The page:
Eye on the Week Ahead

The August data for housing starts and existing home sales is available this week. The residential sector has slowed considerably from its torrid pace in 2021. Also this week, attention is focused on the latest meeting of the Federal Open Market Committee. It is expected that the Committee will hike interest rates by 75 basis points as it attempts to temper rising inflation.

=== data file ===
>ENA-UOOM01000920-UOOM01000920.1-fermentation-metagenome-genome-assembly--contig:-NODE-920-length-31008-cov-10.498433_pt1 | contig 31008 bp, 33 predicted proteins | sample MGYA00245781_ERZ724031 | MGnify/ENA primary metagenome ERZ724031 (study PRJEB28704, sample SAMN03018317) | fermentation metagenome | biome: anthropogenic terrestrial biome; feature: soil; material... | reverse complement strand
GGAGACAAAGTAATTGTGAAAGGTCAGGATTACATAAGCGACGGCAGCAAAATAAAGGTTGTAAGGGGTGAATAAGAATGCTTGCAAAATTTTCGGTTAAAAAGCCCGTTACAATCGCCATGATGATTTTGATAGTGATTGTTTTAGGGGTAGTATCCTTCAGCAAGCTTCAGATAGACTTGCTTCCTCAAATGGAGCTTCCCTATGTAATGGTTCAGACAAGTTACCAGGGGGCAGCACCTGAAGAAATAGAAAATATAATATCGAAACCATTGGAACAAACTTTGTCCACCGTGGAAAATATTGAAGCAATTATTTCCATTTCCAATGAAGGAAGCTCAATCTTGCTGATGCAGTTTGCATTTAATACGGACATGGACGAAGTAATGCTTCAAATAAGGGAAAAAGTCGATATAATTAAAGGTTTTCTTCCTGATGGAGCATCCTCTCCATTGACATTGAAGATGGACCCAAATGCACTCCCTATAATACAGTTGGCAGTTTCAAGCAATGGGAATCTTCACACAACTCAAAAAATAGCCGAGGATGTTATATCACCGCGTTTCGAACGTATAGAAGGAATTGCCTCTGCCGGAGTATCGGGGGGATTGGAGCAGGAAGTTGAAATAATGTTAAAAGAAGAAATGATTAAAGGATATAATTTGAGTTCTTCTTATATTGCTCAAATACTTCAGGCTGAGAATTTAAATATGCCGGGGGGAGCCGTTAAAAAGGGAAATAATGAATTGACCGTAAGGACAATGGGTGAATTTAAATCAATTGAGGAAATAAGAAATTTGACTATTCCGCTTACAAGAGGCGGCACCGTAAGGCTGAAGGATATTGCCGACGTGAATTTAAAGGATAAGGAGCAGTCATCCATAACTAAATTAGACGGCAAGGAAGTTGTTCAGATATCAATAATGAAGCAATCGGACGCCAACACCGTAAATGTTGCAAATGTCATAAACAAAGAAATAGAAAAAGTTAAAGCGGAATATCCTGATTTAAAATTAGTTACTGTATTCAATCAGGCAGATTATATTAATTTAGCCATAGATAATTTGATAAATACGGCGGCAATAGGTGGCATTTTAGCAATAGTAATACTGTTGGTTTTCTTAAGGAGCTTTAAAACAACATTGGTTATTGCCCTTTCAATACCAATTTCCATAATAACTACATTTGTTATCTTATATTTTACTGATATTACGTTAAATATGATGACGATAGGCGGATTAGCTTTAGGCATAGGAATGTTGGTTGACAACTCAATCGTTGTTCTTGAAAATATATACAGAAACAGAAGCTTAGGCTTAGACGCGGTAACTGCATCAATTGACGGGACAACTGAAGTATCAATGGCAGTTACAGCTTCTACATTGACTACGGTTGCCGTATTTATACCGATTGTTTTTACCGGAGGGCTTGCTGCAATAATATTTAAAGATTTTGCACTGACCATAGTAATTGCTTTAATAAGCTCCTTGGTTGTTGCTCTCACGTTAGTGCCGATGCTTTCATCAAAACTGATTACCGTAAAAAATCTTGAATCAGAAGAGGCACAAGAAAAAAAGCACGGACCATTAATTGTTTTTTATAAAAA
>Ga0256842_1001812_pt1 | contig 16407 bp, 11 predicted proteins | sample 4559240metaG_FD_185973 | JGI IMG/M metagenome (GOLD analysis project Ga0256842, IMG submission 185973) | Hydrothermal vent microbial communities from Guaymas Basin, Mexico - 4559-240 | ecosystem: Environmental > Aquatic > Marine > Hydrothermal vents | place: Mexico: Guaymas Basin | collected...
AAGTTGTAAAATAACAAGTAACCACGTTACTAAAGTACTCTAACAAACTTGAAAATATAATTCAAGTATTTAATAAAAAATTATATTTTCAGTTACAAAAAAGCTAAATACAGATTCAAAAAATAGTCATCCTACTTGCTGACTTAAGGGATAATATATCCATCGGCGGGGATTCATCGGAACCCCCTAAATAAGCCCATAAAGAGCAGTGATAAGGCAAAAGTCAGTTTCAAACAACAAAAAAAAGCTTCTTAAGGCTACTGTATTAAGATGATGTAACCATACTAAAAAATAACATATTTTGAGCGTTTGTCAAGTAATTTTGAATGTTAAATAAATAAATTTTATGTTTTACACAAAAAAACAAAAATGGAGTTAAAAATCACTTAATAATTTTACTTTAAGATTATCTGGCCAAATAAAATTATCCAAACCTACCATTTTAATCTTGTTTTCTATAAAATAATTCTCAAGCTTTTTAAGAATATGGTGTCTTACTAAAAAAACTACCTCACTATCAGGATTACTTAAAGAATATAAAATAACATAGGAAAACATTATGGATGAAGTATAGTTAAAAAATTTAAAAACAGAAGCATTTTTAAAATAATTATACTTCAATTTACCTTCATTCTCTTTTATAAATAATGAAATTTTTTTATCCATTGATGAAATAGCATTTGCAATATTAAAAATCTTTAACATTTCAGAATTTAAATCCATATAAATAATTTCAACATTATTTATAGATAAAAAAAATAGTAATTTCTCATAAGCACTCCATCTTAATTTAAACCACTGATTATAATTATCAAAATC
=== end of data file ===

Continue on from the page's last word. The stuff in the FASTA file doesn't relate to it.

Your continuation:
Data sources: Economic: Based on data from U.S. Bureau of Labor Statistics (unemployment, inflation); U.S. Department of Commerce (GDP, corporate profits, retail sales, housing); S&P/Case-Shiller 20-City Composite Index (home prices); Institute for Supply Management (manufacturing/services). Performance: Based on data reported in WSJ Market Data Center (indexes); U.S. Treasury (Treasury yields); U.S. Energy Information Administration/Bloomberg.com Market Data (oil spot price, WTI, Cushing, OK); www.goldprice.org (spot gold/silver); Oanda/FX Street (currency exchange rates). News items are based on reports from multiple commonly available international news sources (i.e., wire services) and are independently verified when necessary with secondary sources such as government agencies, corporate press releases, or trade organizations. All information is based on sources deemed reliable, but no warranty or guarantee is made as to its accuracy or completeness. Neither the information nor any opinion expressed herein constitutes a solicitation for the purchase or sale of any securities, and should not be relied on as financial advice. Forecasts are based on current conditions, subject to change, and may not come to pass. U.S. Treasury securities are guaranteed by the federal government as to the timely payment of principal and interest. The principal value of Treasury securities and other bonds fluctuates with market conditions. Bonds are subject to inflation, interest-rate, and credit risks. As interest rates rise, bond prices typically fall. A bond sold or redeemed prior to maturity may be subject to loss. Past performance is no guarantee of future results. All investing involves risk, including the potential loss of principal, and there can be no guarantee that any investing strategy will be successful.